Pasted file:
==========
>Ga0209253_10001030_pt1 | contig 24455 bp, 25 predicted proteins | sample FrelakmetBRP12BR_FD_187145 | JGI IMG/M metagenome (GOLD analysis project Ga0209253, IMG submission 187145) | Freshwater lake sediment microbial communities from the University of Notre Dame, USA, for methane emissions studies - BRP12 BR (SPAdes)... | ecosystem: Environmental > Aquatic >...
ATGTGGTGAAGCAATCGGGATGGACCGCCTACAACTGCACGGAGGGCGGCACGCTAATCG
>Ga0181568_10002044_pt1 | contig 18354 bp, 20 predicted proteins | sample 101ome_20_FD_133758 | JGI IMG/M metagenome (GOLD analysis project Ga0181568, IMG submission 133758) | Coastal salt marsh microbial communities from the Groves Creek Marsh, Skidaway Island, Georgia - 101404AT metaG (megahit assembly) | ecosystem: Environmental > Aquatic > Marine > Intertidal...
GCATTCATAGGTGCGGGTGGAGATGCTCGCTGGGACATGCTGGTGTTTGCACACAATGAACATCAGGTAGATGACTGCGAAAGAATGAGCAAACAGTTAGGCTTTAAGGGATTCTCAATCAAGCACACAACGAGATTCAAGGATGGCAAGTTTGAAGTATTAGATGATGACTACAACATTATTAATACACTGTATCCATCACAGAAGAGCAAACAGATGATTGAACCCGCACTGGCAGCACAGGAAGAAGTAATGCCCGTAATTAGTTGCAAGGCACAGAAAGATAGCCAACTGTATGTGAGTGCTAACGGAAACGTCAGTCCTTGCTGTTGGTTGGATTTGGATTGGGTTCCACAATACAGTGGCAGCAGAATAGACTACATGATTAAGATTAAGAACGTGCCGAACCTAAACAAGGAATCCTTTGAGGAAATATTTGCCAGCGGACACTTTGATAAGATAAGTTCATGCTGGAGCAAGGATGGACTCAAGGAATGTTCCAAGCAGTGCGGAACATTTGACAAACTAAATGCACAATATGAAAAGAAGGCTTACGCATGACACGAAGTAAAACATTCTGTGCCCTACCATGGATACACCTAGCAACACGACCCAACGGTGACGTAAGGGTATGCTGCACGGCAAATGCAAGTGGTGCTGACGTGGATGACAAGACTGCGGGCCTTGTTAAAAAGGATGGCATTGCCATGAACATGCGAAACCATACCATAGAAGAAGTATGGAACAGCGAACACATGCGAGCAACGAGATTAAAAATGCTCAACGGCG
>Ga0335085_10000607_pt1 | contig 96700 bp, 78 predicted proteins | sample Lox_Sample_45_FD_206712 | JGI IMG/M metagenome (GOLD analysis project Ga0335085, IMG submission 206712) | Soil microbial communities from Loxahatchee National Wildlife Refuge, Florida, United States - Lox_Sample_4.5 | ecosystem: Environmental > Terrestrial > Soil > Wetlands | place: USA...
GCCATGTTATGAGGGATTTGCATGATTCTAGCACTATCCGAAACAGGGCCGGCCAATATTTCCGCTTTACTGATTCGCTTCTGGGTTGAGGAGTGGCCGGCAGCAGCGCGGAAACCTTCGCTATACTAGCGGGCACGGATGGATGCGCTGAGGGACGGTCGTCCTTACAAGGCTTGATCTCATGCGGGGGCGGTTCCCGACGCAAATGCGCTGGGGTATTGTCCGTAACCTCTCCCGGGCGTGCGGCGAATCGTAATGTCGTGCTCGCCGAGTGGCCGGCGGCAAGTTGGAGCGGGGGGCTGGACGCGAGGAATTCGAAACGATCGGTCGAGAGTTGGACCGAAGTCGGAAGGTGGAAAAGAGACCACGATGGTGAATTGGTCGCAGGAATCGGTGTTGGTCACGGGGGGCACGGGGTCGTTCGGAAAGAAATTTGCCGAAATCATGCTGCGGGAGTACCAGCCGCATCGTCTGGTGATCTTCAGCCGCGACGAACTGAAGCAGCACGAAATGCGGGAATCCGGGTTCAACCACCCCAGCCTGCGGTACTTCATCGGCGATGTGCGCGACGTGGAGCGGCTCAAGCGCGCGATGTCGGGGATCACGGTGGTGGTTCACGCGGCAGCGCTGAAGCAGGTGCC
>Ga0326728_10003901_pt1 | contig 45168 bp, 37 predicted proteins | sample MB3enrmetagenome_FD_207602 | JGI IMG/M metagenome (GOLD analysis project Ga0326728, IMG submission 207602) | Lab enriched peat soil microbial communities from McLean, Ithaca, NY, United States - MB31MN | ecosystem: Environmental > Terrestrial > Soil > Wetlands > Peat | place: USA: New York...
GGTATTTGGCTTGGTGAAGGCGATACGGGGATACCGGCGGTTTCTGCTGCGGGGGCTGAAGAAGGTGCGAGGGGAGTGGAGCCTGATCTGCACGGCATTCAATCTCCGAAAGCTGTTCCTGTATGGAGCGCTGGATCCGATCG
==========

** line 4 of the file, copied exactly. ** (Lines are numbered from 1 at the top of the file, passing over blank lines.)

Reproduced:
GCATTCATAGGTGCGGGTGGAGATGCTCGCTGGGACATGCTGGTGTTTGCACACAATGAACATCAGGTAGATGACTGCGAAAGAATGAGCAAACAGTTAGGCTTTAAGGGATTCTCAATCAAGCACACAACGAGATTCAAGGATGGCAAGTTTGAAGTATTAGATGATGACTACAACATTATTAATACACTGTATCCATCACAGAAGAGCAAACAGATGATTGAACCCGCACTGGCAGCACAGGAAGAAGTAATGCCCGTAATTAGTTGCAAGGCACAGAAAGATAGCCAACTGTATGTGAGTGCTAACGGAAACGTCAGTCCTTGCTGTTGGTTGGATTTGGATTGGGTTCCACAATACAGTGGCAGCAGAATAGACTACATGATTAAGATTAAGAACGTGCCGAACCTAAACAAGGAATCCTTTGAGGAAATATTTGCCAGCGGACACTTTGATAAGATAAGTTCATGCTGGAGCAAGGATGGACTCAAGGAATGTTCCAAGCAGTGCGGAACATTTGACAAACTAAATGCACAATATGAAAAGAAGGCTTACGCATGACACGAAGTAAAACATTCTGTGCCCTACCATGGATACACCTAGCAACACGACCCAACGGTGACGTAAGGGTATGCTGCACGGCAAATGCAAGTGGTGCTGACGTGGATGACAAGACTGCGGGCCTTGTTAAAAAGGATGGCATTGCCATGAACATGCGAAACCATACCATAGAAGAAGTATGGAACAGCGAACACATGCGAGCAACGAGATTAAAAATGCTCAACGGCG